People call 20-somethings “the me generation,” but I remember being a teenager myself and looking at some magazine cover and learning that they hoped to call my little sister’s generation “Generation Why.” The idea was that in the digital age, they’d grow up questioning everything. Let’s just combine it and call them Generation Why Me. It fits, right?

And then there’s Facebook and Twitter. When I was a kid the internet — capital I — was a zone for escapists, where we made up other names and enjoyed nerdy jokes behind the backs of those who hadn’t figured out how to use computers yet. Now it’s inescapable. You can’t participate even remotely without being inundated in a crush of personal commentary: What strangers think. What they ate for breakfast. We’re able to take the pulse of our own society on an unprecedented scale, and even the smartest and strongest of us is often paralyzed about how to respond. Where to begin. How to be heard.

The internet has completely upended the economic structure for success in media. Record companies are selling us fewer and fewer pop stars; the radio plays chilly litanies of robot voices extolling party party party. We prefer to find our own heroes in a post-reality-TV age that sees us combing blogs for artists we can actually identify with. We are all hungry for internet fame, since if we get it maybe we can bypass the ancient infrastructure altogether. If, if, if we can score enough retweets and views that someone finally thinks we’re worth paying.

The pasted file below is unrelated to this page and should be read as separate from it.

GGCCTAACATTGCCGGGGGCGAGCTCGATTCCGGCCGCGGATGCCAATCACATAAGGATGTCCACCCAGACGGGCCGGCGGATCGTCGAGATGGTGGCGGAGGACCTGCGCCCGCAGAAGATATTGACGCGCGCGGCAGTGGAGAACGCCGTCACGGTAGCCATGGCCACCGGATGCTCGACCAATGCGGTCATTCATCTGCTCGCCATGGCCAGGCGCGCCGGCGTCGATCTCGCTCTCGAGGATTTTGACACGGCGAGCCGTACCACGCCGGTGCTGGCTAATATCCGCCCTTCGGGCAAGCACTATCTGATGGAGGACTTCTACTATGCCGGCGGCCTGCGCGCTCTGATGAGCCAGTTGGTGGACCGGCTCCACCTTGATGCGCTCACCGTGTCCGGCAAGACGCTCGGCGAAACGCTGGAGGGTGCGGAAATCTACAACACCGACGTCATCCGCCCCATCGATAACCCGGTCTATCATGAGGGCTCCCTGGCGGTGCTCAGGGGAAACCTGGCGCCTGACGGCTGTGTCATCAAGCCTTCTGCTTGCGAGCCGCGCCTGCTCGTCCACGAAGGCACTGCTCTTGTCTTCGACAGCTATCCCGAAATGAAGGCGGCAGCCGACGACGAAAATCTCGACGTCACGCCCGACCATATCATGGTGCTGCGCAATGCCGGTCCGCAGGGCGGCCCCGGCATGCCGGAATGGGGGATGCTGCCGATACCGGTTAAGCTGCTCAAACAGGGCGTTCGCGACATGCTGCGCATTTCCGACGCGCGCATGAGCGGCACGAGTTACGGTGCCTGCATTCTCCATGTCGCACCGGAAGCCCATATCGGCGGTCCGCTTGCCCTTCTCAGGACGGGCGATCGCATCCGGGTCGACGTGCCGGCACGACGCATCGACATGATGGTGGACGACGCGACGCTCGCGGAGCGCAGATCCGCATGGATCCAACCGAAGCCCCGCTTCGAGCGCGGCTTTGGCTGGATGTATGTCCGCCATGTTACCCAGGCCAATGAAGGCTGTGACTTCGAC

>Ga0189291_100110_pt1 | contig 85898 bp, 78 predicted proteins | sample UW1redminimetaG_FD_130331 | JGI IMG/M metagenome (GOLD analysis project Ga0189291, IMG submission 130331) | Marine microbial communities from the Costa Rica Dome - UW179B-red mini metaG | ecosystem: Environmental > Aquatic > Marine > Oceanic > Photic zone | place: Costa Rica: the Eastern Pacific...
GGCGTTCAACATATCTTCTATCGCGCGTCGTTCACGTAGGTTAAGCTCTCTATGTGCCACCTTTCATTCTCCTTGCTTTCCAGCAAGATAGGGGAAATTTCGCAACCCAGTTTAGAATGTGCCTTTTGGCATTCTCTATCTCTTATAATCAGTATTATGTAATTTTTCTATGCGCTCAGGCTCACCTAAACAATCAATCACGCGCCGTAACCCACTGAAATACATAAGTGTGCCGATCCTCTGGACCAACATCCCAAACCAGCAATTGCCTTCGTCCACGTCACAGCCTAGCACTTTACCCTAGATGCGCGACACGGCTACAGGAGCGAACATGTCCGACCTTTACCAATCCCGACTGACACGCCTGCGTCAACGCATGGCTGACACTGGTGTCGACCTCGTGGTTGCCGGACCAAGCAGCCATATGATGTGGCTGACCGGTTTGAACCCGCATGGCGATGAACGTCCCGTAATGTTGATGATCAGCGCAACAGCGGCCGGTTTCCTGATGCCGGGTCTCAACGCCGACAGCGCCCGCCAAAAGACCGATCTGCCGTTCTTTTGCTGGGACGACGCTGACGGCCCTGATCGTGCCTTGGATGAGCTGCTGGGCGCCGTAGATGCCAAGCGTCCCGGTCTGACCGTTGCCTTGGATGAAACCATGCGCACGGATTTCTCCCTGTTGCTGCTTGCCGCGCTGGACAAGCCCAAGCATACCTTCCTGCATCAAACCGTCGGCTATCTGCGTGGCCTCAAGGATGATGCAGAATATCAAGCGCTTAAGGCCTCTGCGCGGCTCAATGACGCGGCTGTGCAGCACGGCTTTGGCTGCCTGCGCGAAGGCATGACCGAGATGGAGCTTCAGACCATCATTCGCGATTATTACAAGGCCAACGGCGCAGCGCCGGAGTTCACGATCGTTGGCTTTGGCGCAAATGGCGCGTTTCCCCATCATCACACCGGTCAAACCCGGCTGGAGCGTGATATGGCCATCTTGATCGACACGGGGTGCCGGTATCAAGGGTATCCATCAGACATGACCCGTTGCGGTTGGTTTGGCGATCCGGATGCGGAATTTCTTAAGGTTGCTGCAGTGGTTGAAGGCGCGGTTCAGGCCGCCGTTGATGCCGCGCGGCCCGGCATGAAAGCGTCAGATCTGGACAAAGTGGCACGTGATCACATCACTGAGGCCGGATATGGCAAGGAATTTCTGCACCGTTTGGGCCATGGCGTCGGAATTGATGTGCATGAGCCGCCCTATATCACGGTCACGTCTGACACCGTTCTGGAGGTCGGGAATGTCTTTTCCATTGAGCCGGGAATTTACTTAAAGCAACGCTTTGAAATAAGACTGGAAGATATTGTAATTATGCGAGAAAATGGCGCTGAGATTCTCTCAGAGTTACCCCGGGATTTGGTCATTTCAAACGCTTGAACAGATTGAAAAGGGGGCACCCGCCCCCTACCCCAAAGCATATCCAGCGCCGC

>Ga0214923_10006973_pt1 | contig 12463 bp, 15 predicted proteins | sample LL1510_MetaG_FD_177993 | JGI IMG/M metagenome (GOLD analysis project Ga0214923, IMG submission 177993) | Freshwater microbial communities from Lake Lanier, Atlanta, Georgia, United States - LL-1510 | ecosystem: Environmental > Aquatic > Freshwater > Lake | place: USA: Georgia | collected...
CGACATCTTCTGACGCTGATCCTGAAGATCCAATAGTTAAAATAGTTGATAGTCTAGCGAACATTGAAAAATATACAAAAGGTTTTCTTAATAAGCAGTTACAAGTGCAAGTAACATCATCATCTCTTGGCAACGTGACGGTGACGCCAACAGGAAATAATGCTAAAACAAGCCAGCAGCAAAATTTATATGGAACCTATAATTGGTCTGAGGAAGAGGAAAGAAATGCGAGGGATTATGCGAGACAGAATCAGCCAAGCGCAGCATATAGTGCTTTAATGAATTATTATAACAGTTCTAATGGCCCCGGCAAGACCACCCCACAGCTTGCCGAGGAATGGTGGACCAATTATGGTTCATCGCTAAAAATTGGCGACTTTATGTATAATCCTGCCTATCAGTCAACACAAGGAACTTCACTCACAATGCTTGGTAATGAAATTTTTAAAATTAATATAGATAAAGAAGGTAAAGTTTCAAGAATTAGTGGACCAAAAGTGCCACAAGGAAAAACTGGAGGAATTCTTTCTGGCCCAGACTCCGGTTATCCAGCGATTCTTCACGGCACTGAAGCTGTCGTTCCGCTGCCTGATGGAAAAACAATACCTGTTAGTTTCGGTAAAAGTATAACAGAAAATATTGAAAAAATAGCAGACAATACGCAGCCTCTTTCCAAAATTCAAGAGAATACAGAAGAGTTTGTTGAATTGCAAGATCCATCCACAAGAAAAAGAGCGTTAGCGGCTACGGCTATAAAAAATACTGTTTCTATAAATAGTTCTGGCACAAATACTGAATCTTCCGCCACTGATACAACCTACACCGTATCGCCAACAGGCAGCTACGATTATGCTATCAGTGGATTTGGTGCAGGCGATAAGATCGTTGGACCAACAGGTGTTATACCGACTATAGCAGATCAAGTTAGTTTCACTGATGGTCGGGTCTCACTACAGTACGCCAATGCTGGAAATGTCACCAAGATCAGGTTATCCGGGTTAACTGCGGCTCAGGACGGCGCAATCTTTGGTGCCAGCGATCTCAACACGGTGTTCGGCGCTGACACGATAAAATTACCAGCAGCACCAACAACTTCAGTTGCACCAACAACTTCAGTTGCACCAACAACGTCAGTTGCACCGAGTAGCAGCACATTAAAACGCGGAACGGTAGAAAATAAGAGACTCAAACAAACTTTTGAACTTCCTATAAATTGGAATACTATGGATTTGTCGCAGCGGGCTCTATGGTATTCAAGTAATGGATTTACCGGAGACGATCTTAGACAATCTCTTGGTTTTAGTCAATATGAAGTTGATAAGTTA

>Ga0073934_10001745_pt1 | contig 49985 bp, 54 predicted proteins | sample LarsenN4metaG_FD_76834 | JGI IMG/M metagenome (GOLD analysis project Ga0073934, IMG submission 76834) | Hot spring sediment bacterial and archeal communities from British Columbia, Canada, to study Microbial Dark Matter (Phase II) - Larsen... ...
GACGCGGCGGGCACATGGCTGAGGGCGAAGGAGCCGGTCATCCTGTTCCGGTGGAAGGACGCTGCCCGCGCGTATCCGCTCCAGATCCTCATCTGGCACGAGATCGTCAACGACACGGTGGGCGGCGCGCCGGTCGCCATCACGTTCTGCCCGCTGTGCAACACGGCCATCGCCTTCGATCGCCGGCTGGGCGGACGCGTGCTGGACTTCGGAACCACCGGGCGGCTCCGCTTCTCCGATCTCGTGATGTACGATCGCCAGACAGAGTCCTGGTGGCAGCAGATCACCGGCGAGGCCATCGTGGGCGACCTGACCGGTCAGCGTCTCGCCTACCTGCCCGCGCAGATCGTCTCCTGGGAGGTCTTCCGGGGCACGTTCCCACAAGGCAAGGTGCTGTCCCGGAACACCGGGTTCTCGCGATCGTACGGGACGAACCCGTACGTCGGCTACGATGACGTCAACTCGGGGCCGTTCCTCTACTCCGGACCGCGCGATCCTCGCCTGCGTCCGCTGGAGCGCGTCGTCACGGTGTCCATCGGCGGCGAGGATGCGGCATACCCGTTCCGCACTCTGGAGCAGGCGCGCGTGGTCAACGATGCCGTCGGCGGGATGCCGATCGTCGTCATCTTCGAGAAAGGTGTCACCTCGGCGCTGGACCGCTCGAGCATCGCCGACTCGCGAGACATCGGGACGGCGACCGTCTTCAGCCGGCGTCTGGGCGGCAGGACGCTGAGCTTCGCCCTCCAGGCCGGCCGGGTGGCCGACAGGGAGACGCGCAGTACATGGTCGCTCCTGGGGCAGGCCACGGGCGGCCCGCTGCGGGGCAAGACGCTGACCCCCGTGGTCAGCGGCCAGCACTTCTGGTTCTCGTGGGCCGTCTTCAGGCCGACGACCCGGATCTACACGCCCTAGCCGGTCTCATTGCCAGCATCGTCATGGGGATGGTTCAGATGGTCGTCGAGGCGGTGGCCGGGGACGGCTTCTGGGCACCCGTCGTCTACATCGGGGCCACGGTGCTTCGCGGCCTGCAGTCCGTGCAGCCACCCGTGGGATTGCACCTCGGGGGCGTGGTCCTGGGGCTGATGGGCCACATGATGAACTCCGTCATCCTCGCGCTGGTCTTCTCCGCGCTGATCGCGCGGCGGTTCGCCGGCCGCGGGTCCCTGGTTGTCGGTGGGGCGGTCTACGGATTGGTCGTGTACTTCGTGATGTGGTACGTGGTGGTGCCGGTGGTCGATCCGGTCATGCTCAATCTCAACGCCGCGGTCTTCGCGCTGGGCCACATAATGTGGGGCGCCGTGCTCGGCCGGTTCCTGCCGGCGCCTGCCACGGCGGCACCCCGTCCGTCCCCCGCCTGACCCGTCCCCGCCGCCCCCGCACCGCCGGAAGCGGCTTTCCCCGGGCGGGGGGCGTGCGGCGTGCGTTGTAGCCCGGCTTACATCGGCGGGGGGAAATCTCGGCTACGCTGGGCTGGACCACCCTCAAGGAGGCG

Yet the massive, rapid proliferation of so-called “narcissism” online is attractive to audiences because it suggests we can distinguish ourselves above the online din by being ourselves, by being relatable, by having something to say. It’s a refreshing rebellion against the illusory idea of professionalism, of printed-out resumes and cover letters that our elders drilled into us to no avail. We’re still being warned to be careful about being inappropriate on Facebook, on our blogs and on Twitter because some imagined future employer might punish us. It’s like oh, man, please don’t take away these jobs you weren’t going to give us anyway.

VICE magazine’s current new star is Cat Marnell, beloved for the blunt honesty with which she documents her drug use in the underworld of New York City after flagrantly ditching a storybook job at Jane Pratt’s beauty mag. We don’t love her because we glamorize amphetamines, necessarily, but because we want — oh, ouch, we want — to imagine a world where we can be wanted just by being ourselves. Where even if we are completely screwed up and have no idea what to do we don’t have to put on some business costume, some tidy LinkedIn page, and lie.